A Johannesburg resident, who identified herself as Thato, said she had experienced the same brutal treatment at the hands of police in Randburg in 2004 for being “too dark”.
Mboweni’s son, Tumelo, claimed that police officers threatened to arrest and deport him for not having a passport on Saturday. A friend, his mother and younger brother later brought his passport to him and the police released him, according to reports.
Furious about what happened to his son, Mboweni took to Twitter where he said: “I am now g#tvol with the zenophobic police. How many times must my son be arrested for being of dark complexion? Will now abuse my power!”
He added: “… they should arrest all the people in Tzaneen. Darker complexion does not mean non-South African. My foot!! And the white ones?”
Police spokesperson Colonel Noxolo Kweza said she could not comment on the matter, as a report was still being compiled.
SA Human Rights Commission spokesperson Isaac Mangena said the commission had not received any complaints about the incident following the uproar on social networking sites. But he confirmed that the commission was investigating possible xenophobic attacks in Johannesburg, Cape Town and the Eastern Cape.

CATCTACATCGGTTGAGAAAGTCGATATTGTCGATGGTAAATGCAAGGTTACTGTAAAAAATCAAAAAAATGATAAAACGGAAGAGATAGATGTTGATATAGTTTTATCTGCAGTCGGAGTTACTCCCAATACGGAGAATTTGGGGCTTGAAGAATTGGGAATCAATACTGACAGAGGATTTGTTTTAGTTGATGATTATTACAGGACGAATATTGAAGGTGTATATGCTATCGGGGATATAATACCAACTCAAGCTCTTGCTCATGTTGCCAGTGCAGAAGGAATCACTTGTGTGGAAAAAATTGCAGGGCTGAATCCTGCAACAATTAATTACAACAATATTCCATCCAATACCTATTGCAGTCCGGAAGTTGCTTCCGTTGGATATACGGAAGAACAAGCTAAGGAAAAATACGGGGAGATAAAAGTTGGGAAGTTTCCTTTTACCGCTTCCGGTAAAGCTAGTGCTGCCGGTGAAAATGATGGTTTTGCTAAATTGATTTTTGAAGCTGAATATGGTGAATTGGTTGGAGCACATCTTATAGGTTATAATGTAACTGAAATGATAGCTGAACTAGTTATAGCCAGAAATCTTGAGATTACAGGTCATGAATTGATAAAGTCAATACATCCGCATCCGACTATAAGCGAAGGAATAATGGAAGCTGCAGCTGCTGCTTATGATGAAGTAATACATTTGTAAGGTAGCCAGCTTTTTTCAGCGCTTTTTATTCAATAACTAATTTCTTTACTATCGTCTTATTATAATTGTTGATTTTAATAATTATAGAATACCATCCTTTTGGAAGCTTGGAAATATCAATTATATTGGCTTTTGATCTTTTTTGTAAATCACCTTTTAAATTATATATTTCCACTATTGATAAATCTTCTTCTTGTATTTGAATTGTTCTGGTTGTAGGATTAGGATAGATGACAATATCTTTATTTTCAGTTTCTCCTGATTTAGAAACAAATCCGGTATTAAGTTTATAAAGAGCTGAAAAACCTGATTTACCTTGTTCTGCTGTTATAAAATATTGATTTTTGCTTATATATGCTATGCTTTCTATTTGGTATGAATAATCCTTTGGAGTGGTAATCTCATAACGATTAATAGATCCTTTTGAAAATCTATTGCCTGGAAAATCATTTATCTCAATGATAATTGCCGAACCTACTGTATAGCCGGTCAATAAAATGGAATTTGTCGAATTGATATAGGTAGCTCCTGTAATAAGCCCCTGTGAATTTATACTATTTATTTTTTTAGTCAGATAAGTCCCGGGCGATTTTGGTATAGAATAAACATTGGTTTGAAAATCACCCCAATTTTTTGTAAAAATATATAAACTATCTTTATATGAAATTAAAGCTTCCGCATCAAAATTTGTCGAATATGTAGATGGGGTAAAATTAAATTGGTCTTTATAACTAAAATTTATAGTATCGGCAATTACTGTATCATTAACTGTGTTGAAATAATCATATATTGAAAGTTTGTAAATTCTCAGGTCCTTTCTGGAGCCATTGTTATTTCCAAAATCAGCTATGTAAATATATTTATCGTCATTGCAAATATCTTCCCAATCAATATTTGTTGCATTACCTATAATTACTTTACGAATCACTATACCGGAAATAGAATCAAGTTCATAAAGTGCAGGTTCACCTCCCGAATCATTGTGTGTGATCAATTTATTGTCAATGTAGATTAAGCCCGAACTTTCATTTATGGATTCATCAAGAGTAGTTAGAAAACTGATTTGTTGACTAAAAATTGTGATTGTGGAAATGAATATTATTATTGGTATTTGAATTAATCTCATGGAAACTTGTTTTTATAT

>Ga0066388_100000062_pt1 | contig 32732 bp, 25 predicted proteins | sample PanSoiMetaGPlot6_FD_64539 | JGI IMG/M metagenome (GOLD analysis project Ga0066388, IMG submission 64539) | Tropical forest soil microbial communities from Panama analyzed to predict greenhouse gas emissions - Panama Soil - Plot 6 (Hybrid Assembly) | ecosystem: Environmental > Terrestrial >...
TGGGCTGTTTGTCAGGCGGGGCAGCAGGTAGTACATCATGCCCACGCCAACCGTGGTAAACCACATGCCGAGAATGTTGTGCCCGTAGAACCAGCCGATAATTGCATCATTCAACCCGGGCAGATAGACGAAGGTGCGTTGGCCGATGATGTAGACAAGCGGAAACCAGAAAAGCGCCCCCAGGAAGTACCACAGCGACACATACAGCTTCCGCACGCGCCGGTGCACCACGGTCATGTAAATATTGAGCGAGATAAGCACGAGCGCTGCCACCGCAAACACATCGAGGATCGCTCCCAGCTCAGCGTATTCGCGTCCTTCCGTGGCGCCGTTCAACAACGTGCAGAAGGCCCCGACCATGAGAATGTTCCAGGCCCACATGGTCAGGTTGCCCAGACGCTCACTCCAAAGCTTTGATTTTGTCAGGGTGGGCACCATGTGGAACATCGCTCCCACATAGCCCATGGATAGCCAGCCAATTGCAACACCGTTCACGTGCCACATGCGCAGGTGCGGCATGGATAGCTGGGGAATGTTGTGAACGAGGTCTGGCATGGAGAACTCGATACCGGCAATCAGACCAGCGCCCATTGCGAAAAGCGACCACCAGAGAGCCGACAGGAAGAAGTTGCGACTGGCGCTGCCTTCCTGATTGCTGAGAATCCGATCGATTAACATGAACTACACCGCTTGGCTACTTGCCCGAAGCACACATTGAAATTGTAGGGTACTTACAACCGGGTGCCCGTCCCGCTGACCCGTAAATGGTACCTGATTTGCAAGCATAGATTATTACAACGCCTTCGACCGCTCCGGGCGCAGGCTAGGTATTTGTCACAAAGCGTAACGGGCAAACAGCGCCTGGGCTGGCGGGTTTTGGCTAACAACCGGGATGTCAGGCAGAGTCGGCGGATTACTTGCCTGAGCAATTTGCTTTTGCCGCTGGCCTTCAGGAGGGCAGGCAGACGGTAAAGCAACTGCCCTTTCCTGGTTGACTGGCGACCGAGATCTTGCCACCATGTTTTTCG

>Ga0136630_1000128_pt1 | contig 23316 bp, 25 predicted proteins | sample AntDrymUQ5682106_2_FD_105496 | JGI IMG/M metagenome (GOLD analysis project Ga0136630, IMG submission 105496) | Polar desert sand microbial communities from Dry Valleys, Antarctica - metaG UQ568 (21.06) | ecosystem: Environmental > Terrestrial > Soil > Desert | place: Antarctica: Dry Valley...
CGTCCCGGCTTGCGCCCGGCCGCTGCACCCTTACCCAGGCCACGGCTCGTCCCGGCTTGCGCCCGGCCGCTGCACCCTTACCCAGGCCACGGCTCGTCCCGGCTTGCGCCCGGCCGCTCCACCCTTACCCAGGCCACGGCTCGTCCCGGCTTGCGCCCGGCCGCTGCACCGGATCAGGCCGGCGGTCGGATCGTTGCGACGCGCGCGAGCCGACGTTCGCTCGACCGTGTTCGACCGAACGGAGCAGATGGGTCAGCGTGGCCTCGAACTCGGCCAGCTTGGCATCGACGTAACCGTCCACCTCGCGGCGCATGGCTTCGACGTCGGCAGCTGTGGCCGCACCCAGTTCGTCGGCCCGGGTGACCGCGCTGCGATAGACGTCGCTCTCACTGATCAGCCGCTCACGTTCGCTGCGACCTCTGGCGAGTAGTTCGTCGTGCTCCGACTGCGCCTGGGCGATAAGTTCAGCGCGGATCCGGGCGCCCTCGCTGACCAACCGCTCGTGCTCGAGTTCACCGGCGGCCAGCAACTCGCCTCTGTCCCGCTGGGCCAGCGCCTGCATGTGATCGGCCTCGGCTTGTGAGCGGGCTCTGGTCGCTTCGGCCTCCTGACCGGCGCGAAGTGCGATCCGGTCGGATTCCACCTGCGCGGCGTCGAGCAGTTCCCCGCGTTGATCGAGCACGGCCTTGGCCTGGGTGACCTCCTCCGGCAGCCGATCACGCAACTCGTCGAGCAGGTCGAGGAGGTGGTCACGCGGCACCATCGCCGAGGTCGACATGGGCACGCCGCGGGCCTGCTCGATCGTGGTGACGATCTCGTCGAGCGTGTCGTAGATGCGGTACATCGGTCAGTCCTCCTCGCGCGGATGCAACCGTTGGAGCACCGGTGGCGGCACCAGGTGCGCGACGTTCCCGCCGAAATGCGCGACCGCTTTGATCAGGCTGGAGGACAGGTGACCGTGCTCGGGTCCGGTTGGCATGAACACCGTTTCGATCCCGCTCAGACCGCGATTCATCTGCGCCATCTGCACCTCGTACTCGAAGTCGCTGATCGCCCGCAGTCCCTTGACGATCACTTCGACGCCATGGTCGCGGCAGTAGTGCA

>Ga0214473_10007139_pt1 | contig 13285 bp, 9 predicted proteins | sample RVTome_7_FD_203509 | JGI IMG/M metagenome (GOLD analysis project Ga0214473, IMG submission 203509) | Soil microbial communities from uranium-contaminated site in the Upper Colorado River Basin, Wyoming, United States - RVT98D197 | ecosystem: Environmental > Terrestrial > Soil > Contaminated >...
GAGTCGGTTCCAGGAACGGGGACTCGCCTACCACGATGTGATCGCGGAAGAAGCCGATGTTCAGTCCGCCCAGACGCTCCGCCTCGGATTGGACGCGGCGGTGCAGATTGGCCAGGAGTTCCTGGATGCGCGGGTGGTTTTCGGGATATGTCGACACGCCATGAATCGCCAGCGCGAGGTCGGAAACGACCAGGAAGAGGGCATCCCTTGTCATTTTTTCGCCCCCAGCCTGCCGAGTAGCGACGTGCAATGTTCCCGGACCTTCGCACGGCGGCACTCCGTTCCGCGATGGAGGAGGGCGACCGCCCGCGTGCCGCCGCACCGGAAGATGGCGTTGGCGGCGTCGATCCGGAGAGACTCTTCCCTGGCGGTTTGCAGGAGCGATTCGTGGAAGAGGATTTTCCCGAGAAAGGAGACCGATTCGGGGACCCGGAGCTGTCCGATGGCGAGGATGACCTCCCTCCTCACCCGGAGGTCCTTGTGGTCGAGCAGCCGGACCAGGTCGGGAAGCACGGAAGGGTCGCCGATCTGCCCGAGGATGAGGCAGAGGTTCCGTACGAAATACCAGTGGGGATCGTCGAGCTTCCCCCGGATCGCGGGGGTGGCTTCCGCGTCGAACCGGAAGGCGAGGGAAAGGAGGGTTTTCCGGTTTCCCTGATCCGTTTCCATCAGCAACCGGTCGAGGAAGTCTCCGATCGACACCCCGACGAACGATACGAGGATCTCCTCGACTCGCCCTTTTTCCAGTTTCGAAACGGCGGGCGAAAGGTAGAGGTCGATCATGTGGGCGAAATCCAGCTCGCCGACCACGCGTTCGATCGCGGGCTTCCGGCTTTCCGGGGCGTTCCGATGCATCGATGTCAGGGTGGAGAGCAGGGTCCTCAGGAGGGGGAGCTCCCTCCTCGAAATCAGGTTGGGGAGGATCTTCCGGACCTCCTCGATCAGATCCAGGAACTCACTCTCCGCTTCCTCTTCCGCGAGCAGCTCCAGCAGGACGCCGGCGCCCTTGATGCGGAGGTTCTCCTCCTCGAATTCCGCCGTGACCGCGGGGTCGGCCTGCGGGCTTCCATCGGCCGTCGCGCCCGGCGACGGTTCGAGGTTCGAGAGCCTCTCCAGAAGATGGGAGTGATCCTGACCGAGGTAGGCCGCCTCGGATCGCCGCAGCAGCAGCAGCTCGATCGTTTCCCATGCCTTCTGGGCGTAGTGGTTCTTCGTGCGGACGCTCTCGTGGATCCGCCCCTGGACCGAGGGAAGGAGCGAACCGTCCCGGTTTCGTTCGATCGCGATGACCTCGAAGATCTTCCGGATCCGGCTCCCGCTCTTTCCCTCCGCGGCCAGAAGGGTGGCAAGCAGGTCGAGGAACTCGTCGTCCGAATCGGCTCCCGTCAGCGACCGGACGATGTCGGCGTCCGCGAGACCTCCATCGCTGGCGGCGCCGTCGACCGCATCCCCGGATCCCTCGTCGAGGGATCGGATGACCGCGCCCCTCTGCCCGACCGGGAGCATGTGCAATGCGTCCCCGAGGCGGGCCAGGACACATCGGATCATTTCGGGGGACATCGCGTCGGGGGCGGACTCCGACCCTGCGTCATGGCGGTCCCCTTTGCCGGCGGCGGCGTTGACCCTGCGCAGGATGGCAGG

The country has been plagued by xenophobic attacks, including those in Johannesburg’s Alexandra township in 2008 when 56 immigrants were killed.
Mozambican embassy representative Jose Nascimento previously told The Citizen that Mozambicans here feel that they are victims of xenophobia, and that this is unjustified. “I feel that xenophobia is a different shade of racism,” he said.
The trial of nine Daveyton police officers accused of murdering Mozambican taxi driver Mido Macia begins on May 26 next year. Macia’s murder was described as an act deriving from “xenophobic tendencies” after the accused allegedly handcuffed and dragged him down a street in February.